Notwithstanding, the ability of water to influence the UHI effect and the sensible cooling effectiveness (of both dynamic and static water systems) depends on the urban area, the physical and geometric characteristics of the system, its inherent properties, the net effect of radiation balance, atmospheric advection, the climate variables (humidity, wind velocity) that contribute to sensible to latent heat conversion, and its interactions with sorrounding climatic conditions [92,94]. Furthermore, despite their intense local impact, there is little experimental information about the performance of blue installations in Australia.

4.2. Urban Green Technologies and Strategies

Urban greenery is one of the key elements of a sustainable city. Greenery can alleviate urban temperatures, cool the sorrounding environment, and influence the urban microclimate through (a) shading the building surfaces, deflecting solar radiation, reducing the heat convection to the air above occupied spaces, thereby reducing space cooling energy, and any resulting anthropogenic heat emissions that have the potential to increase thermal energy released back into the urban climate; (b) evapotranspiration, a process where water absorbed through roots of plants is evaporated into the air through their leaves by absorbing energy from solar radiation, which keeps themselves cool through the photosynthesis and the sorrounding air by latent heat absorption; and (c) acting as wind shields and contributing to wind pattern changes [95,96,97]. In addition, greenery can improve thermal comfort and human health, promote psychological balance, and make cities more attractive [89]. Urban greenery may be part of urban landscapes, parks, streets, hedges, open spaces, and integrated into buildings through green roofs [98] and green walls/vertical gardens [99].
Many studies have been conducted on the mitigation potential of various types of urban greenery in Australian cities. The full list and the mitigation potential evaluated in each study is provided in Table 2. In total, 11 studies evaluated the potential of increased tree canopy cover, 7 studies analysed the potential cooling effect of green and planted roofs and walls, and 2 studies identified the performance of combinations of various types of greenery. In general, different forms of urban greenery can provide a mitigation potential in the range of 0.3–2.5 °C, with an average value of 1.0 °C (Figure 4). A further discussion on the mitigation potential of each of the urban greenery strategies is provided in the following paragraphs.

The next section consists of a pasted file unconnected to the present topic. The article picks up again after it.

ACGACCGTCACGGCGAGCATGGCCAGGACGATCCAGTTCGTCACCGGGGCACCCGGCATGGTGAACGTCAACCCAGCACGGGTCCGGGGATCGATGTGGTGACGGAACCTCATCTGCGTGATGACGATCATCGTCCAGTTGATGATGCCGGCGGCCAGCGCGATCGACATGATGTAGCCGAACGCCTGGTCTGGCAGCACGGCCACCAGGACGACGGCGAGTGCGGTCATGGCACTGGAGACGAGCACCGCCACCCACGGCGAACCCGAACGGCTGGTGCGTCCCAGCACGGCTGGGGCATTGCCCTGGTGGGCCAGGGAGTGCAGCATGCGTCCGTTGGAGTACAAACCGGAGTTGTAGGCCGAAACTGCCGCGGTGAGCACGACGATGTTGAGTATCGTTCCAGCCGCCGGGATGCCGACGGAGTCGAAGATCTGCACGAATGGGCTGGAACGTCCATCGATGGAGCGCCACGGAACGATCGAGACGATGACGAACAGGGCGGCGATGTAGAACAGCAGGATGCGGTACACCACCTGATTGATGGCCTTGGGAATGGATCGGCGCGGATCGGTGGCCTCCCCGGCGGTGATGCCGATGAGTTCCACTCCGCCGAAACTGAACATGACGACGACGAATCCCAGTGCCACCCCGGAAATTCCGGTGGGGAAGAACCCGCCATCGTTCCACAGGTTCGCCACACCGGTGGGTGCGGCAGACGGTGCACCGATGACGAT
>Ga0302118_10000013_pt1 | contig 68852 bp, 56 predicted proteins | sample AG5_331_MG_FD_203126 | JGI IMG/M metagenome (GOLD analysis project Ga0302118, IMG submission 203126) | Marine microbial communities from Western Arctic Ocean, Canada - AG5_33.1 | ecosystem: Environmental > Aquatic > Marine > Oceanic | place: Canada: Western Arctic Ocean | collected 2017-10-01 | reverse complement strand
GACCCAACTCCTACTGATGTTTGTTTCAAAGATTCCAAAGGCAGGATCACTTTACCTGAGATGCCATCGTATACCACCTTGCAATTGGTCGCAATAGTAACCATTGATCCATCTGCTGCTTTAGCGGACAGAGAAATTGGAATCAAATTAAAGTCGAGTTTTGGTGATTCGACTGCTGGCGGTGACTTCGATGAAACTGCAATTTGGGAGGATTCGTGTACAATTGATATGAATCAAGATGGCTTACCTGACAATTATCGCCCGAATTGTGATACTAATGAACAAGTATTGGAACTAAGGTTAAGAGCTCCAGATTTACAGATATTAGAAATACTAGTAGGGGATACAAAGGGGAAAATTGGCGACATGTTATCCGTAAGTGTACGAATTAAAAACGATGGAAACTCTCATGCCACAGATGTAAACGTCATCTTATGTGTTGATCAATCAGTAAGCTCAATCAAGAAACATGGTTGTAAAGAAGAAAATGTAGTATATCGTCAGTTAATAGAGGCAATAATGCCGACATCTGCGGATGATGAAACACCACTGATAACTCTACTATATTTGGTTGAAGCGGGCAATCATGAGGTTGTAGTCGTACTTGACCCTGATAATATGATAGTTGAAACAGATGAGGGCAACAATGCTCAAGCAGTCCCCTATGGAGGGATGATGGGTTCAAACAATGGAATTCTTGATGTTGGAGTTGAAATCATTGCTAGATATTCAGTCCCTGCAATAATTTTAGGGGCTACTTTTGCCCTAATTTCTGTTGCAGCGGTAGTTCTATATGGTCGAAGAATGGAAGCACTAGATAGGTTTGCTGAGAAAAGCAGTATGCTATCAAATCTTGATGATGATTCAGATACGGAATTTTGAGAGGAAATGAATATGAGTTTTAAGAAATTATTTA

4.2.1. Urban Green Spaces

In tropical and subtropical climate regions, such as Australia, increasing the number of trees and hedges is a cost-effective mitigation strategy [100]. Based on a comparative analysis of five selected cities in different climate zones, Brown et al. [101] concluded that shading and canopy cover are by far the most effective cooling strategies in Australia. Evidence from existing research show that increasing the tree canopy cover can reduce the UHI by 0.3–2 °C, with an average value of 1.07 °C. However, the temperature differences vary both spatially and temporally.
Spatially, a detailed study conducted in Melbourne found that increasing canopy coverage from 27% to 40% can reduce the UHI by 1 °C [80], while increasing the percentage of outdoor pavements integrating greenery has a maximum cooling potential of 1.4 °C in Sydney [71]. By reviewing the existing studies in Melbourne [79] and Brisbane [83], it can be summarised that urban parks are 0.3–1.2 °C cooler than a sorrounding non-green area.
The performance of urban greenery at the local level is comparable to the global mitigation potential. Findings from Alice Springs revealed that increasing tree canopy cover can contribute to a maximum local temperature drop by 1 °C [5], while shading on all main streets in the city center can reduce the local temperature by 1.3 °C in Darwin [34].
Temporally, experimental results from different cities establish that a high percentage of tree canopy cover correlates strongly with cooler nocturnal temperatures in Australia (Figure 3). Research from Melbourne show that when tree canopy coverage was 5–10%, there was no large temperature difference between day and night, while the difference increases by 0.6 °C at 40% vegetation cover [80]. Similar results were also observed in Brisbane [82] and Adelaide [84].
While trees and hedges have significant potential in urban heat mitigation, their performance is highly localised and is affected by complex factors, such as vegetation type, canopy density, height of leaves above the ground, leaf area index (LAI), water content, water availability, evapotranspiration, distance between buildings and trees, thermal balance in sorrounding areas, urban density, and local weather conditions [97,102]. Similarly, the performance of urban parks depends on factors such as the characteristics of the area, the features of urban park, types of trees, and wind speed. According to [103], the impact of urban parks is limited to one park width, and the cooling gradient outside the park varies from 0.1 to 1.5 °C/100 m. To design large urban green spaces, such as parks, that have the greatest cooling effect in hot summer weather, landscape architects and city planners need to understand the relative impact of various design interventions.